Working For Friends

by Brandi Savitt – updated March 7, 2014

Can Business & Friendship Mix?

They say working for a friend is a recipe for disaster, but we say it doesn’t have to be!  Maybe you’re just about to book a session with your best friend, the famous massage therapist?  Or perhaps you’re thinking of taking a job where you’d be reporting to your old college roommate?  Then read on to see what it takes to mix business, pleasure and money successfully!  Hint: these tips aren’t just for friends who work together…

Communicate or Else

Before you hire your best friend’s husband to be your realtor, or accept a freelance graphic design gig at your cousin’s firm, you’d better sit down with your bud and have a real heart to heart.  From money to your work style and goals for the future, discuss ALL of your professional and personal expectations of working together – and make sure they do the same.

Keeping the lines of communication open and honest is the key for any successful relationship.  But as simple as it sounds, it’s one of the most difficult things to do.  Not everybody has a clear picture of what they want or how they want to get there, and many of us have a hard time expressing our wishes out loud – especially when money is involved.

If you and your friend can commit to keeping the lines of communication open, then we say full steam ahead.  But if that seems like a stressful challenge, take a big step back.  If your gut is telling you this may end up ruining your relationship, listen to your intuition!

Negotiating Money & Time

These two babies always go hand and hand in the business world, and money is the most sensitive issue of them all – especially for women.  In order for money and time expectations not to turn into a hugely awkward and resented topic, lay your expectations on the line as early as possible.  Also, this is a conversation that will likely have to be revisited over time.  The goal is to avoid either party feeling taken advantage of.  Understanding the reasoning behind a money decision – whether it be a fee increase or a salary freeze – is crucial in helping to avoid resentment!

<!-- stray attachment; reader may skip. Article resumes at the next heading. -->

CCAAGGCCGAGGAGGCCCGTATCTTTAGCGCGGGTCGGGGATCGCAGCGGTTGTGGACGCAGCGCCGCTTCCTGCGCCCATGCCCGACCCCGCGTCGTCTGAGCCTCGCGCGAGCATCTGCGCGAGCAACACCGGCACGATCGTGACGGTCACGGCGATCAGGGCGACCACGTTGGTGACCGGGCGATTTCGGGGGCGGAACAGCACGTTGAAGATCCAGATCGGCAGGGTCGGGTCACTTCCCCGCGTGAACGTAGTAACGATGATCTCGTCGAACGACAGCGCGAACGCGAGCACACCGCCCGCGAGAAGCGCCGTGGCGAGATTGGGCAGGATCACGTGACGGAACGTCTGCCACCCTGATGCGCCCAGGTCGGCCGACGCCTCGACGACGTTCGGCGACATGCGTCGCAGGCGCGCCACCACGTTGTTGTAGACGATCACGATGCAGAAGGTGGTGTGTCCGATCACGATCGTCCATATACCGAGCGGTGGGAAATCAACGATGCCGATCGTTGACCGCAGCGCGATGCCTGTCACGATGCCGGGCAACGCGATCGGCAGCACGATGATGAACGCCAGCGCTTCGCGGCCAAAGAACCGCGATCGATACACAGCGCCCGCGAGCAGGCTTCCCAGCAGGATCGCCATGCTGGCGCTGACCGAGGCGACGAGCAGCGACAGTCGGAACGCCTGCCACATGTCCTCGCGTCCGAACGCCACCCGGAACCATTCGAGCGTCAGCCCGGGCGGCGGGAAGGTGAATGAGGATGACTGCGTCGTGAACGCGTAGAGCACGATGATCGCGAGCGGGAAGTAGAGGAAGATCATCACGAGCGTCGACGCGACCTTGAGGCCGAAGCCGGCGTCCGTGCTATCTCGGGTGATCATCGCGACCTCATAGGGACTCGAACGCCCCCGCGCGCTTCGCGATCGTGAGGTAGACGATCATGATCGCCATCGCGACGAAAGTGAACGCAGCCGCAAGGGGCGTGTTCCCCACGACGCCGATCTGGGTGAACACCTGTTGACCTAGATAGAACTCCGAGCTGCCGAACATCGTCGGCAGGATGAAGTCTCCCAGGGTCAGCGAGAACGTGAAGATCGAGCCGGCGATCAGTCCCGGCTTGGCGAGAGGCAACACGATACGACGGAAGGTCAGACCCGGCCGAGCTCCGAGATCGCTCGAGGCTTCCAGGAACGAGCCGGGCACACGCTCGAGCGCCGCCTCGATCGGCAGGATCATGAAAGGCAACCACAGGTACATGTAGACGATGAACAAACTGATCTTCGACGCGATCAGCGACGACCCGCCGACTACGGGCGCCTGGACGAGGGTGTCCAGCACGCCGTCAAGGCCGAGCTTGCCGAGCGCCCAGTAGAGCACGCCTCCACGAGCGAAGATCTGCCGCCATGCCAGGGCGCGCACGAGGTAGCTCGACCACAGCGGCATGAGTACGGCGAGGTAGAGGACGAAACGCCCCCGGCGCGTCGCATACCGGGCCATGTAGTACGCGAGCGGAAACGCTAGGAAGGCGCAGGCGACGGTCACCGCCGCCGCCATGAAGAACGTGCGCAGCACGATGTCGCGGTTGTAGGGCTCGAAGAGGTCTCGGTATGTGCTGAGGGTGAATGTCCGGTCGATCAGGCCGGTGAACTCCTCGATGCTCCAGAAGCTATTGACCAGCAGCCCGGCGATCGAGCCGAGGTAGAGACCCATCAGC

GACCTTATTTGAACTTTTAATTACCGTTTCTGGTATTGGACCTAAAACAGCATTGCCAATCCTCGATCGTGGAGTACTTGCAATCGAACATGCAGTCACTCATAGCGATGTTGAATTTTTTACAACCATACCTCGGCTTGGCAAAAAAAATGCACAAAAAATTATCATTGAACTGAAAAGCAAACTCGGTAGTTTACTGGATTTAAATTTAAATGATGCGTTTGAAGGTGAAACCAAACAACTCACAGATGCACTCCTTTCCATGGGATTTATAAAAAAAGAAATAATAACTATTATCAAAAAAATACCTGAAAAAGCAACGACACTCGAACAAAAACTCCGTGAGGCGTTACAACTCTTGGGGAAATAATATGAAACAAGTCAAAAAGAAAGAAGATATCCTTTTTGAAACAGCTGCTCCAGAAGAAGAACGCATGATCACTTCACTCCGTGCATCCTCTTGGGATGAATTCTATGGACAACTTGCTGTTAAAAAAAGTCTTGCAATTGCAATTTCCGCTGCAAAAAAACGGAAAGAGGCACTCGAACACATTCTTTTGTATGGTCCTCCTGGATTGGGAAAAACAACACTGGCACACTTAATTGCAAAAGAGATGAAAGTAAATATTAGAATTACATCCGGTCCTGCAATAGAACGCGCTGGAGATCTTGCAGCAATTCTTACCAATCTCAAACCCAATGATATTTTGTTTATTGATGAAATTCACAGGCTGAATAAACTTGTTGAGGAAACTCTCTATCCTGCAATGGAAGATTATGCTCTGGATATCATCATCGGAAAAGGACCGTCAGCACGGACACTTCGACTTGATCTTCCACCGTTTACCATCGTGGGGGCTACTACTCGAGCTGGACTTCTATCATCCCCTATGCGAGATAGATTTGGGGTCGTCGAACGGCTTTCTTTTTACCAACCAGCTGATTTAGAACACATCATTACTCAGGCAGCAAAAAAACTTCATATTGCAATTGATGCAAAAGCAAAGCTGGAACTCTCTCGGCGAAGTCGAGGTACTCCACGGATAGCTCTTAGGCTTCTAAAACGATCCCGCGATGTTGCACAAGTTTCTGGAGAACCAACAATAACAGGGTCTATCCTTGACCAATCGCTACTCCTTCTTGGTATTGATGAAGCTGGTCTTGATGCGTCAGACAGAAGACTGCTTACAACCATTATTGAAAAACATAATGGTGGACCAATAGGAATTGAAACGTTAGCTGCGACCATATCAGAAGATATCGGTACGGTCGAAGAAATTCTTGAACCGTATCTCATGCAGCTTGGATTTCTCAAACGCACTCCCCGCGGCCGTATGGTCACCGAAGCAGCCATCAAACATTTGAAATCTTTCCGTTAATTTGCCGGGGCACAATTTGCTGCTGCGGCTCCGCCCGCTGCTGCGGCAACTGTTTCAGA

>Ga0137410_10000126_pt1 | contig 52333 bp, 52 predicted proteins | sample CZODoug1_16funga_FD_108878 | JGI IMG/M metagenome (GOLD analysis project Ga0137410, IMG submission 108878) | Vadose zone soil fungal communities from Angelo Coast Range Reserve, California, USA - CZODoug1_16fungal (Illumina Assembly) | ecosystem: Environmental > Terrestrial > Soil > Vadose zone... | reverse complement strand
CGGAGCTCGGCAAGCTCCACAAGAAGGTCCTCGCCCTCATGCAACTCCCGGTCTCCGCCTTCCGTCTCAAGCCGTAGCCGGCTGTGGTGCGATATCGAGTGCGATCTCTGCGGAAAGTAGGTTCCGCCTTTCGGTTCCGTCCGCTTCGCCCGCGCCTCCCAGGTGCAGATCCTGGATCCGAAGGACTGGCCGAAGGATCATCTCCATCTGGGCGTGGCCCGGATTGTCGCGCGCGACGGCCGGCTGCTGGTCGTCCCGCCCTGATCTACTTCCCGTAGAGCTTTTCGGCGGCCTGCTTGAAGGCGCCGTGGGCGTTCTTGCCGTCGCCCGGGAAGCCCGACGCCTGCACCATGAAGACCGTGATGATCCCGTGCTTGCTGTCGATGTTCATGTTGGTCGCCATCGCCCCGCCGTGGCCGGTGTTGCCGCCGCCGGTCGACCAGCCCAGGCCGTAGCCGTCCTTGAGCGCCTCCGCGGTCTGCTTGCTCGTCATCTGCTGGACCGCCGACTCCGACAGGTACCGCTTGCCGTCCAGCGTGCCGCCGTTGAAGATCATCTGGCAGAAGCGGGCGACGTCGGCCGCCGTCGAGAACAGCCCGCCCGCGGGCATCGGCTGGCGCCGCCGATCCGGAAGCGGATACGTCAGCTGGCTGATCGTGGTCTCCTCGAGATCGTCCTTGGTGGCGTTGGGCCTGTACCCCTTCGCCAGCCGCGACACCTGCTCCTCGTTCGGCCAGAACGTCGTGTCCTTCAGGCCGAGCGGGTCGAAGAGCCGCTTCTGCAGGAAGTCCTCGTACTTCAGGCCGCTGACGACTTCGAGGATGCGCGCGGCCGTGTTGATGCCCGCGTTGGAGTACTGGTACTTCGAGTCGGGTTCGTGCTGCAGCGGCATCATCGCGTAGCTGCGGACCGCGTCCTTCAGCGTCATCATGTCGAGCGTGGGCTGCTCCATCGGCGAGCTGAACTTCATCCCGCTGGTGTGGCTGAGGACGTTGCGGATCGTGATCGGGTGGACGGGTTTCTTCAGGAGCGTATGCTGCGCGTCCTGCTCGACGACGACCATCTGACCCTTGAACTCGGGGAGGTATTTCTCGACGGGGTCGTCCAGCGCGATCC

Don’t Act Like a Girl

Could I have made a more offensive statement?!  The truth is, women tend to internalize and take business decisions more personally than men, and working for a friend could make us feel even more sensitive in certain situations inside and outside the office.  Understand that business is business, and set simple and clear boundaries between your personal and professional lives.  Not only will this help define your roles at work, it may help you have more clarity when it comes time to discuss important issues.

Never Make Assumptions

Every job becomes demanding from time to time, and our personal lives and states of mind also add to the mix.  So, when the stakes feel high and something feels off, don’t EVER just assume what the other person is thinking or feeling.  The assumptions we make in high stress moments may feel very REAL, but that doesn’t mean they are  TRUE for the other person involved.   This is why communication is SO VERY IMPORTANT!

Ending Your Professional Relationship

Even if your experience working with a friend is a relatively good one, deciding to move on may be quite challenging – at least at first.  No one wants to disappoint someone or look like a jerk- especially to a friend.  But whether you’ve gotten a better job offer or want to try the new deep tissue masseuse, if you’ve been open and honest from the get go, the change in your relationship will be less difficult for both of you.  We have many friends who have worked for other friends and – yes – still maintain those friendships.  But be prepared for some VERY open communication before you let your pal see that “For Hire” sign on your door!

| Print

One Response to “Working For Friends”

  1. louie says:

    Working for a friend is simply an “Opportunity” and should be treated as working for anyone else, on both parts. Corporate culture must be maintained without giving or expecting any favoritism, as that would be totally demoralizing to other employees. On the job, you never mix or misunderstand friendship with work. It’s the Godfather principle….”nothing personal, it’s only business”. Always remember who the boss is and things will work out for sure.

Any Thoughts?